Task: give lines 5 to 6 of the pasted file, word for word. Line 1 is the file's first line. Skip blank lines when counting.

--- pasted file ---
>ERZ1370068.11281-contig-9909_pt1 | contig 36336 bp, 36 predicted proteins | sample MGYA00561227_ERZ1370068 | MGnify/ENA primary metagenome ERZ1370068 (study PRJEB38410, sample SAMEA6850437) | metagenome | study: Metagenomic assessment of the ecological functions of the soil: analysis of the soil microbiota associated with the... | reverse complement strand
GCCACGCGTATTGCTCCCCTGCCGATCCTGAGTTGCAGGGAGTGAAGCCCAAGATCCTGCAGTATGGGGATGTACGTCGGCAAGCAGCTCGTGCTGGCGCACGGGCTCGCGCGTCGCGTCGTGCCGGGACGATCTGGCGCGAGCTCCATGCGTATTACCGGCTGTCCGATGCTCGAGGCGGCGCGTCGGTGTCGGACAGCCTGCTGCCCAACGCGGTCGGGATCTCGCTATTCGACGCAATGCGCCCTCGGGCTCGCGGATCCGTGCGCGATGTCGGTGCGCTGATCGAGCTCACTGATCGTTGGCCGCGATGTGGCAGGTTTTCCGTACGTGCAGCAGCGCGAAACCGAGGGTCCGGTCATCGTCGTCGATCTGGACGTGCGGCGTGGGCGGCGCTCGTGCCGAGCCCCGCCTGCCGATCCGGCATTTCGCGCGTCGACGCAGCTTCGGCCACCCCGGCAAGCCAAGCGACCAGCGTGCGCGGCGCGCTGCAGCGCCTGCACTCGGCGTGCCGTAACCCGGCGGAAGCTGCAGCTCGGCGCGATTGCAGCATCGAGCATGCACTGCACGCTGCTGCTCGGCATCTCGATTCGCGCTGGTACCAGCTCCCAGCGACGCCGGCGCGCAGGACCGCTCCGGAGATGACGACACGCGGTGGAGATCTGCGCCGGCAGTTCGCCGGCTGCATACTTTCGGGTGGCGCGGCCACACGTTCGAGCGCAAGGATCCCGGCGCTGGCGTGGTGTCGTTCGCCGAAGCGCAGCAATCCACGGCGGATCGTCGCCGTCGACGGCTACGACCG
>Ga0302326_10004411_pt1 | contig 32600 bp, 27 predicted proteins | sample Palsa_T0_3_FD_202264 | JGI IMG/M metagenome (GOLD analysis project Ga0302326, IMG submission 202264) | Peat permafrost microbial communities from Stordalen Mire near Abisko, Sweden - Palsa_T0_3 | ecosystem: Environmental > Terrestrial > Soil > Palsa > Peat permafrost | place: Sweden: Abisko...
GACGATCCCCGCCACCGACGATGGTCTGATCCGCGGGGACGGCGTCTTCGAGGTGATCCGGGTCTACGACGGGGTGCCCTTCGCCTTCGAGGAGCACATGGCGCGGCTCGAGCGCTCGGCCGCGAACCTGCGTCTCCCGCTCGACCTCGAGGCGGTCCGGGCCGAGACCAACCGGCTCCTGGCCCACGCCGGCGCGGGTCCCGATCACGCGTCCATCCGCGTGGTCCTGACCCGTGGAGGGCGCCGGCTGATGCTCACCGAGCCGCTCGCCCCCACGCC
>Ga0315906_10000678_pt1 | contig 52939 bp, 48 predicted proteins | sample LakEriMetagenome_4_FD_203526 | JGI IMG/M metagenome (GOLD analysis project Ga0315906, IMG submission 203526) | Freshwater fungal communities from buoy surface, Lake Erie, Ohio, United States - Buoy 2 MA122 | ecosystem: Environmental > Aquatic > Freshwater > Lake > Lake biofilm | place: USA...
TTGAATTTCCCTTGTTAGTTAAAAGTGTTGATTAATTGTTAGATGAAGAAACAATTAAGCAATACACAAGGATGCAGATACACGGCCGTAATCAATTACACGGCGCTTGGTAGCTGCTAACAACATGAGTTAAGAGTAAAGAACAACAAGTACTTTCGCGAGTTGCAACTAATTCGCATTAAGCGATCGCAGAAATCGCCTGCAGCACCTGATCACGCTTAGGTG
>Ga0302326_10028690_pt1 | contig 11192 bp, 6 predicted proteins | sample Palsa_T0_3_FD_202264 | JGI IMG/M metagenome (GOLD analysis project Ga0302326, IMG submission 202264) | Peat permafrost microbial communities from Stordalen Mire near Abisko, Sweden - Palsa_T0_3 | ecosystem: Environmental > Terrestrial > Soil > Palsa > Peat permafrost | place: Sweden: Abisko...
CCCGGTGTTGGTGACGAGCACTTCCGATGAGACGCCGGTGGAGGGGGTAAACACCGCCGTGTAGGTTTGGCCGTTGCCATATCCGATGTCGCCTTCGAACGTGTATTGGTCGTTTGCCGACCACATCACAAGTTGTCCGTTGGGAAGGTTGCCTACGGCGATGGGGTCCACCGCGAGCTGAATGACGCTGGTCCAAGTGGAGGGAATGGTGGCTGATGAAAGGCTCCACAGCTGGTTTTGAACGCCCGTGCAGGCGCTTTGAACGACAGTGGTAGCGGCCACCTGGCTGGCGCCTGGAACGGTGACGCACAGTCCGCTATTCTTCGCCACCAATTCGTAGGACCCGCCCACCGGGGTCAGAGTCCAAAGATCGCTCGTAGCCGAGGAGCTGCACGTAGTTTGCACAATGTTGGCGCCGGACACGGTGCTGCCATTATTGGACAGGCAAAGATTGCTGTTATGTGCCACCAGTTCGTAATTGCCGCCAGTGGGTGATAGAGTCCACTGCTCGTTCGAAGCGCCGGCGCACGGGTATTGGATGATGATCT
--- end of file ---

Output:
>Ga0315906_10000678_pt1 | contig 52939 bp, 48 predicted proteins | sample LakEriMetagenome_4_FD_203526 | JGI IMG/M metagenome (GOLD analysis project Ga0315906, IMG submission 203526) | Freshwater fungal communities from buoy surface, Lake Erie, Ohio, United States - Buoy 2 MA122 | ecosystem: Environmental > Aquatic > Freshwater > Lake > Lake biofilm | place: USA...
TTGAATTTCCCTTGTTAGTTAAAAGTGTTGATTAATTGTTAGATGAAGAAACAATTAAGCAATACACAAGGATGCAGATACACGGCCGTAATCAATTACACGGCGCTTGGTAGCTGCTAACAACATGAGTTAAGAGTAAAGAACAACAAGTACTTTCGCGAGTTGCAACTAATTCGCATTAAGCGATCGCAGAAATCGCCTGCAGCACCTGATCACGCTTAGGTG